Four years later, he published his most famous book, "The Spirit of Democratic Capitalism," articulating how religious groups benefit from capitalism and vice versa.

It "represented the first effort by a theologian to offer an in-depth moral, cultural and political analysis of, and case for, the market economy in a systematic way," wrote Samuel Gregg, the research director at the Acton Institute, in a reflection on Novak's life and work.

Novak celebrated capitalism's ability to pull people out of poverty and to encourage cooperation. He articulated its religious undertones at a time when few had attempted to bring religion into economic debates.

"At the time when Michael began his work on economic matters, the defense of the market economy was mainly a defense based on the efficiency of the market. He defended the market based on morality, calling it necessary to do justice to the creative potential of men and women," George said.

Novak continued to write about the economy over the course of his career, while also taking on a variety of other roles, including chief U.S. delegate to the U.N. Human Rights Commission and adviser to the pope.

"There have been very few people who had that breadth of ability and training," Williams said.

Novak had admirers around the world, from government leaders to grassroots organizations.

"Novak wrote on topics as varied as capitalism, human rights, labor union history, sports, peace, families and the role of churches in a pluralistic world. His books have been translated into every major Western language, as well as Bengali, Korean, Chinese and Japanese," Catholic News Service reported.

Most notably, he showed that deep personal faith was compatible with deep political engagement, George Weigel, a distinguished senior fellow at the Ethics and Public Policy Center, told The Washington Post.

He "brought serious religious thought to Washington in a way that it had not been present before," Weigel said.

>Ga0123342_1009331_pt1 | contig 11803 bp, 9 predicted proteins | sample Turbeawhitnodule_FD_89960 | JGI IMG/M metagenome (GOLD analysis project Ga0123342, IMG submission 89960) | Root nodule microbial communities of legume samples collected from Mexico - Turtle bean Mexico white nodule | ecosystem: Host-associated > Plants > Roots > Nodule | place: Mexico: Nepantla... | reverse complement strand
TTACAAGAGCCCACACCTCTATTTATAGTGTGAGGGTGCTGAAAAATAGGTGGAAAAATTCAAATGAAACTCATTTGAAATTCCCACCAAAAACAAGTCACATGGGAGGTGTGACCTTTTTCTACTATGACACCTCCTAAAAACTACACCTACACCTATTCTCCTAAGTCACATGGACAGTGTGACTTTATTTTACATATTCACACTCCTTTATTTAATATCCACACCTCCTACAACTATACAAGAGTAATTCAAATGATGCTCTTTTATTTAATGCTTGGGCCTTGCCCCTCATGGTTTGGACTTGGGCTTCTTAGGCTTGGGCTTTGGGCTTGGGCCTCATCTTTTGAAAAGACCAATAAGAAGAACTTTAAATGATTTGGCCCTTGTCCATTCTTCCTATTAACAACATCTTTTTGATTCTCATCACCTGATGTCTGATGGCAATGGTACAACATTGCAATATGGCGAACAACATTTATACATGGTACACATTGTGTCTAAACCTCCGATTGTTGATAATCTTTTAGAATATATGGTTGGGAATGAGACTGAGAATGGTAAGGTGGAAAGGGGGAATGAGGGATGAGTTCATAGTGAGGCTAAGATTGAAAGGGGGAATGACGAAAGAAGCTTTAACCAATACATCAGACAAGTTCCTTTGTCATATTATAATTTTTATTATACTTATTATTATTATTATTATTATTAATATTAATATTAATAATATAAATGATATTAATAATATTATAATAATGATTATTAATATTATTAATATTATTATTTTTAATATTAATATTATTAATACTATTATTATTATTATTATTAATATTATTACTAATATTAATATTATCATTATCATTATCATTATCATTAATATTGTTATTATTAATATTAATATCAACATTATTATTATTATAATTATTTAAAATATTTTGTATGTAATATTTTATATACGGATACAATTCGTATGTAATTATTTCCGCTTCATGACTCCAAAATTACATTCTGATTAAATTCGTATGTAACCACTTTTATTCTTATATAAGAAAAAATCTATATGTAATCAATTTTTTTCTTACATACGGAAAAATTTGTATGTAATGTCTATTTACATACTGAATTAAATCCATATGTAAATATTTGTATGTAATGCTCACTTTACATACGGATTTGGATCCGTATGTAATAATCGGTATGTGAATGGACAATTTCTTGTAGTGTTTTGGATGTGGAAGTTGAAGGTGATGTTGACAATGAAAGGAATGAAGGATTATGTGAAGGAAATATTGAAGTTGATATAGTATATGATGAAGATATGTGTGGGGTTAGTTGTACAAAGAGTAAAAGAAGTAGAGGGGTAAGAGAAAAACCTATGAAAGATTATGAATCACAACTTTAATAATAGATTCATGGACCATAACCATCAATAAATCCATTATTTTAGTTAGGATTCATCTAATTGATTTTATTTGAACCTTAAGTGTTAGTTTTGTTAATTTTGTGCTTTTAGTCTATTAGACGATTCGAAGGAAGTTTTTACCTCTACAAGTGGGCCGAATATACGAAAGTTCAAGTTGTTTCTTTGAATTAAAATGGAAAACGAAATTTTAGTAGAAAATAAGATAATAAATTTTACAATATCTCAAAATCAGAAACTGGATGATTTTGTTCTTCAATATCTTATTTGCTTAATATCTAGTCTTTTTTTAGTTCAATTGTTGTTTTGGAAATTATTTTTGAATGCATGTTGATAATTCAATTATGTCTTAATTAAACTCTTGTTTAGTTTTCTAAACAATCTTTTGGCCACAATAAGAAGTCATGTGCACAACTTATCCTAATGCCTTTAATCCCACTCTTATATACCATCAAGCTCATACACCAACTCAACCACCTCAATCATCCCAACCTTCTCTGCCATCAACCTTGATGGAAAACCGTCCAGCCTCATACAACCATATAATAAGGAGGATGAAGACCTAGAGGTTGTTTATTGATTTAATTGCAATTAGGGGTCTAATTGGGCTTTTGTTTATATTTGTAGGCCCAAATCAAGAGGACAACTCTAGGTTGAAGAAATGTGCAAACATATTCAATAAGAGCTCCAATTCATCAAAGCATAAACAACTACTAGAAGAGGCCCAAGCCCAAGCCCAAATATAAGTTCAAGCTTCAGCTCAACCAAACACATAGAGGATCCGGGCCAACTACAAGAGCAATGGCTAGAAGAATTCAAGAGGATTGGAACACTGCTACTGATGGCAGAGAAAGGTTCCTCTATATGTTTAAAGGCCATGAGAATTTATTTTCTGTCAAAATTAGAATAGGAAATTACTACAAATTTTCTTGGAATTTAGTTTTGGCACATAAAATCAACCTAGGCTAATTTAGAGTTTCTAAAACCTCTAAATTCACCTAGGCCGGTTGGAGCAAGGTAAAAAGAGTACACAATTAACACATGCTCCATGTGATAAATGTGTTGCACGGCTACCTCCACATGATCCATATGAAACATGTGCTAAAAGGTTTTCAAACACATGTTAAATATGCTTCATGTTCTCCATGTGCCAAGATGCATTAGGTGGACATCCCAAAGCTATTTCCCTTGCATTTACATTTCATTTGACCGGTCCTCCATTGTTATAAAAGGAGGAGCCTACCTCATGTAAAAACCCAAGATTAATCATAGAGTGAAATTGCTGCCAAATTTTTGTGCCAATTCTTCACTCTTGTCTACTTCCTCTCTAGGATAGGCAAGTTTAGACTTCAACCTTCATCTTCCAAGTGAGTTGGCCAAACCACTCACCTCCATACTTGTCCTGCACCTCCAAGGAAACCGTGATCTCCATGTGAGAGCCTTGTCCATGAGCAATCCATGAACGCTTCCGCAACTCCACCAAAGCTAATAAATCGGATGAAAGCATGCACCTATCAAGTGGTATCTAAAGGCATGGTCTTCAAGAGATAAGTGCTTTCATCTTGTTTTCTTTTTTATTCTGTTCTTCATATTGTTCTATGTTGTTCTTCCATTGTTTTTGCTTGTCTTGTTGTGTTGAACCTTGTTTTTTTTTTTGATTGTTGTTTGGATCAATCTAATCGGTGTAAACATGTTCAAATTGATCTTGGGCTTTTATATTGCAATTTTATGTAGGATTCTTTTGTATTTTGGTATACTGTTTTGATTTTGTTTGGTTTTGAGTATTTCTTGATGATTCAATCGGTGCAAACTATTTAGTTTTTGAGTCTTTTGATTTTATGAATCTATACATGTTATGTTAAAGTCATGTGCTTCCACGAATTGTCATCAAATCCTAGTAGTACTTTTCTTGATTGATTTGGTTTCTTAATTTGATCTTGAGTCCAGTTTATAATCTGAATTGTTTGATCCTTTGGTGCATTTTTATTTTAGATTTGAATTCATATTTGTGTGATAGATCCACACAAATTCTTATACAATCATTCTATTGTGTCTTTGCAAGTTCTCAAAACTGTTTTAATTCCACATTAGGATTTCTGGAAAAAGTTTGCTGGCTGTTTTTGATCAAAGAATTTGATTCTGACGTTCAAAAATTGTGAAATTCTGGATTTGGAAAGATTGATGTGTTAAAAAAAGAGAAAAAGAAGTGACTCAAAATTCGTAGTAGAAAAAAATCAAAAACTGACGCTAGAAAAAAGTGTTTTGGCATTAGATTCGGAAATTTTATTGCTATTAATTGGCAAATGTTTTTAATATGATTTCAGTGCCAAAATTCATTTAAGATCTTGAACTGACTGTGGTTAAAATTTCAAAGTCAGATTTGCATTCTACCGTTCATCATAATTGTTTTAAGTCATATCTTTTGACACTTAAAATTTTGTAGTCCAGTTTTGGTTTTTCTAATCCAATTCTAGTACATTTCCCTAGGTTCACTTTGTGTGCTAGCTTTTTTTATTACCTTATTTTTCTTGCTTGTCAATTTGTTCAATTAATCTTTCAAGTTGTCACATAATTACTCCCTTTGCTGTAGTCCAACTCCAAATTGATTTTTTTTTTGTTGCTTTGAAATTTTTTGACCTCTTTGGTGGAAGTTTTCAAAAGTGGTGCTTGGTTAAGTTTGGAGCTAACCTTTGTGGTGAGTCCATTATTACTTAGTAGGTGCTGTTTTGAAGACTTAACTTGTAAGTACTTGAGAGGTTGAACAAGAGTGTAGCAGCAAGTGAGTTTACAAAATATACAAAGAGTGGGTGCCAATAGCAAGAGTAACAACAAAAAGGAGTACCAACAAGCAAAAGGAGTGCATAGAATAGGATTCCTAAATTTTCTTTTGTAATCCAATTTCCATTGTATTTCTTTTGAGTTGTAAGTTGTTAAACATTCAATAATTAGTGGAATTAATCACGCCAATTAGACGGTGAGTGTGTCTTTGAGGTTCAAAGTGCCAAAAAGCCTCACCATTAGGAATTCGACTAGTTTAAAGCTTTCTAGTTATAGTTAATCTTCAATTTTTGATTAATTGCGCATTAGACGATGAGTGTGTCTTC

Broader impact

In addition to writing on a variety of topics, Novak formed relationships with members of many religious groups, Williams said. He enabled partnerships between people of faith, who often share a desire to integrate morality with public policy.

"His work was right at that intersection where religion becomes publicly relevant," Williams said.

However, Novak did have some enemies. He was criticized by those who felt he was too soft on capitalism and too hard on liberation theology, a school of thought growing out of poor, Catholic communities in Latin America.

"I think Michael very much wanted to build understanding, although when he moved from the left to the right, it caused a lot of resentment from his old allies," George said. "He had a rare combination of virtues gentleness and courage and it hurt him that he wasn't able to build all the bridges he wanted to build."

George, Williams and others who worked with and learned from Novak over the past 50 years believe his legacy will continue to evolve and grow in the years to come. People may rediscover his early books and apply them to contemporary debates, such as discussions over the rise of religiously unaffiliated Americans.

"As his bestselling Belief and Unbelief illustrates, Novak engaged seriously with those people of good will who struggle to believe that there is a God," Gregg wrote.

Novak may have received the most attention from fellow scholars than everyday Americans, but his writings hold lessons for anyone who cares about religion's role in American society, Williams said.

"If these issues matter to you, Michael Novak is the best gateway," he said.